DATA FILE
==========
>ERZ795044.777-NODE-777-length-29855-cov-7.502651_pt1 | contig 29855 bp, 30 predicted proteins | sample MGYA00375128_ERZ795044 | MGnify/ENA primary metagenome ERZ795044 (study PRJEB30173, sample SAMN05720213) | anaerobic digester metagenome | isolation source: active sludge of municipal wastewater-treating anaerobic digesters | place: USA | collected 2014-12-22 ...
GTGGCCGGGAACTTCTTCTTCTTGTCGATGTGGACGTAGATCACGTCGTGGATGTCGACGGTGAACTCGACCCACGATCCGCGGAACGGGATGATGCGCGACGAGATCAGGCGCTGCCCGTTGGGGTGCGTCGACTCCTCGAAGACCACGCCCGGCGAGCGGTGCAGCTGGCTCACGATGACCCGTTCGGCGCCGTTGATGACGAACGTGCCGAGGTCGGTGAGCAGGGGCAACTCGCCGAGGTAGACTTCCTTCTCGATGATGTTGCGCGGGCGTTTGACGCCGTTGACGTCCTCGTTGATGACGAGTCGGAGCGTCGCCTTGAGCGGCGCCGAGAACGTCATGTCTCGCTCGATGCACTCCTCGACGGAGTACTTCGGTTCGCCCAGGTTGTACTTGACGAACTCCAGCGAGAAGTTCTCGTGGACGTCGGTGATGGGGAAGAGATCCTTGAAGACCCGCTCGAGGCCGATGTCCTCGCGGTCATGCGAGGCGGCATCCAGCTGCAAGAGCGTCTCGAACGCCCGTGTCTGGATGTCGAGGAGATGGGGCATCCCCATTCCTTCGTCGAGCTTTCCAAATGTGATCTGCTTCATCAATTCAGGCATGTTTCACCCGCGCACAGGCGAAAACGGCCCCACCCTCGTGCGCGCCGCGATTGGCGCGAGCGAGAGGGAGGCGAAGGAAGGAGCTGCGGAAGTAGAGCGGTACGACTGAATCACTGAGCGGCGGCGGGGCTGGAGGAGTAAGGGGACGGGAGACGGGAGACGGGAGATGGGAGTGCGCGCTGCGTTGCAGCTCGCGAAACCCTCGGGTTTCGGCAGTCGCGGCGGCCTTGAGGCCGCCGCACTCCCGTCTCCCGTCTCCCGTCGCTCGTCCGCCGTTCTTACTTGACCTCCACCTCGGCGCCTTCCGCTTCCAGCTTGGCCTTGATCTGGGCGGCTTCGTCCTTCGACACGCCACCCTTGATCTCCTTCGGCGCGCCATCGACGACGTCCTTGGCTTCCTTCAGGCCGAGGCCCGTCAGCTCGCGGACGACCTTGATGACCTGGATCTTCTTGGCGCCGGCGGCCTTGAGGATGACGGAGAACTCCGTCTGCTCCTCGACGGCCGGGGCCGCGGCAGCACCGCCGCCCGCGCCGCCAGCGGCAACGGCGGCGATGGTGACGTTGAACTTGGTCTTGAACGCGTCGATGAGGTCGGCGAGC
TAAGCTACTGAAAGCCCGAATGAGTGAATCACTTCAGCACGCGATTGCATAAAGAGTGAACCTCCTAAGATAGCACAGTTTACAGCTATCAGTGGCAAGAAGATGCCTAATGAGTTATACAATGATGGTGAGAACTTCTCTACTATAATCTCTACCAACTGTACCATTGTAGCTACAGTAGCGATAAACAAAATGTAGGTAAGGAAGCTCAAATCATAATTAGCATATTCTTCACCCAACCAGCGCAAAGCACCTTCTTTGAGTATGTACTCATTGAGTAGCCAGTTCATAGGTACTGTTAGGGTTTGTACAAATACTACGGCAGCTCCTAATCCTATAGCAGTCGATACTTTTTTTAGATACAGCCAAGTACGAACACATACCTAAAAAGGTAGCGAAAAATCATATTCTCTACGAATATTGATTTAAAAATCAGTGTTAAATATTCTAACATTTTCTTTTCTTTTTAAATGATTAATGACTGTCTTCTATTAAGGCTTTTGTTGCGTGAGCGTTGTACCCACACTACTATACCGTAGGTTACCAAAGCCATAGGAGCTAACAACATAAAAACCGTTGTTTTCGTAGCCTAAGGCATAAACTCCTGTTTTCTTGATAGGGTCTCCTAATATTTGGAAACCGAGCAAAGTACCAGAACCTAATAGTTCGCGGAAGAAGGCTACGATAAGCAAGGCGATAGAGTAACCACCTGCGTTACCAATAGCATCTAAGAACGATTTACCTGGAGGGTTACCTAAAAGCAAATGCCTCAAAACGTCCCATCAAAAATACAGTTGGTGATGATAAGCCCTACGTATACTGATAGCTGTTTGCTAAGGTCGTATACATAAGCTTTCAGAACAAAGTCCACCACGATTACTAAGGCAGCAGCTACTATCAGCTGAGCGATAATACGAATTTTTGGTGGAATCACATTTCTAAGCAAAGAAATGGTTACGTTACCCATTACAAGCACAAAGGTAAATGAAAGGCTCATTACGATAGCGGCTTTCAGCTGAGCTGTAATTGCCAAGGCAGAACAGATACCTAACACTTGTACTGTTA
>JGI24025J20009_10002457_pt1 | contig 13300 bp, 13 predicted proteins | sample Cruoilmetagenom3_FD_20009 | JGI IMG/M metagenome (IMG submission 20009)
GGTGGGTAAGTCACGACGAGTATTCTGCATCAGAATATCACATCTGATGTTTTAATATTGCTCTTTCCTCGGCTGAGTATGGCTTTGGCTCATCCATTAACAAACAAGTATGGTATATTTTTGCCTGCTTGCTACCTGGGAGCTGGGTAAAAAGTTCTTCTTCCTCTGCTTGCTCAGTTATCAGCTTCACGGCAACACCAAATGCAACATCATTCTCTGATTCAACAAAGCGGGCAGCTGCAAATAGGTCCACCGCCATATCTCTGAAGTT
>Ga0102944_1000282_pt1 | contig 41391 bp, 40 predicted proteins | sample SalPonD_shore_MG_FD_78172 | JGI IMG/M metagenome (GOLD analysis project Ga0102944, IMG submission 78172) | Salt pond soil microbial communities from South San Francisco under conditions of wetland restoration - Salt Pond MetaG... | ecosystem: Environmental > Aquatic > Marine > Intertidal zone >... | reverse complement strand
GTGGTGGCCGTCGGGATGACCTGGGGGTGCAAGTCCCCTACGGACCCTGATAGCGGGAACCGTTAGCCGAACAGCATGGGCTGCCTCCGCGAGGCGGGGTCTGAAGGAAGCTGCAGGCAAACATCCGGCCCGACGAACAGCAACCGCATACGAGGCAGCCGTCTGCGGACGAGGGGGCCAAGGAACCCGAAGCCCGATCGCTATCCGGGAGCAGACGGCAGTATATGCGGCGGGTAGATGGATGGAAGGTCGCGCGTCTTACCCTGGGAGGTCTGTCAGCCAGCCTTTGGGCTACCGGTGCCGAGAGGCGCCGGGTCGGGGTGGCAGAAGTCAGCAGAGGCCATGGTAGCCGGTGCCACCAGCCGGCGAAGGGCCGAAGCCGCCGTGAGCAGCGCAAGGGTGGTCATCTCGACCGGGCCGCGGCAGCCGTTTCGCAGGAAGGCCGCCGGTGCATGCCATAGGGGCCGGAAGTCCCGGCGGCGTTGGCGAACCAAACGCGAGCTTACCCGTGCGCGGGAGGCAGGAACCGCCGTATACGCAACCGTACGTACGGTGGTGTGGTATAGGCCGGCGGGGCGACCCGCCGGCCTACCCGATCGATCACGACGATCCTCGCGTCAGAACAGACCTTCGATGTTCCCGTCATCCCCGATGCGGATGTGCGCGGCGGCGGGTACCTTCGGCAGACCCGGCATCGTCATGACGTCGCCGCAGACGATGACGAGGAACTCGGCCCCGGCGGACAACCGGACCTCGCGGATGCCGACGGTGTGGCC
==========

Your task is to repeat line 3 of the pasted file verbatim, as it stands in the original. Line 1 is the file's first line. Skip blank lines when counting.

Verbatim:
TAAGCTACTGAAAGCCCGAATGAGTGAATCACTTCAGCACGCGATTGCATAAAGAGTGAACCTCCTAAGATAGCACAGTTTACAGCTATCAGTGGCAAGAAGATGCCTAATGAGTTATACAATGATGGTGAGAACTTCTCTACTATAATCTCTACCAACTGTACCATTGTAGCTACAGTAGCGATAAACAAAATGTAGGTAAGGAAGCTCAAATCATAATTAGCATATTCTTCACCCAACCAGCGCAAAGCACCTTCTTTGAGTATGTACTCATTGAGTAGCCAGTTCATAGGTACTGTTAGGGTTTGTACAAATACTACGGCAGCTCCTAATCCTATAGCAGTCGATACTTTTTTTAGATACAGCCAAGTACGAACACATACCTAAAAAGGTAGCGAAAAATCATATTCTCTACGAATATTGATTTAAAAATCAGTGTTAAATATTCTAACATTTTCTTTTCTTTTTAAATGATTAATGACTGTCTTCTATTAAGGCTTTTGTTGCGTGAGCGTTGTACCCACACTACTATACCGTAGGTTACCAAAGCCATAGGAGCTAACAACATAAAAACCGTTGTTTTCGTAGCCTAAGGCATAAACTCCTGTTTTCTTGATAGGGTCTCCTAATATTTGGAAACCGAGCAAAGTACCAGAACCTAATAGTTCGCGGAAGAAGGCTACGATAAGCAAGGCGATAGAGTAACCACCTGCGTTACCAATAGCATCTAAGAACGATTTACCTGGAGGGTTACCTAAAAGCAAATGCCTCAAAACGTCCCATCAAAAATACAGTTGGTGATGATAAGCCCTACGTATACTGATAGCTGTTTGCTAAGGTCGTATACATAAGCTTTCAGAACAAAGTCCACCACGATTACTAAGGCAGCAGCTACTATCAGCTGAGCGATAATACGAATTTTTGGTGGAATCACATTTCTAAGCAAAGAAATGGTTACGTTACCCATTACAAGCACAAAGGTAAATGAAAGGCTCATTACGATAGCGGCTTTCAGCTGAGCTGTAATTGCCAAGGCAGAACAGATACCTAACACTTGTACTGTTA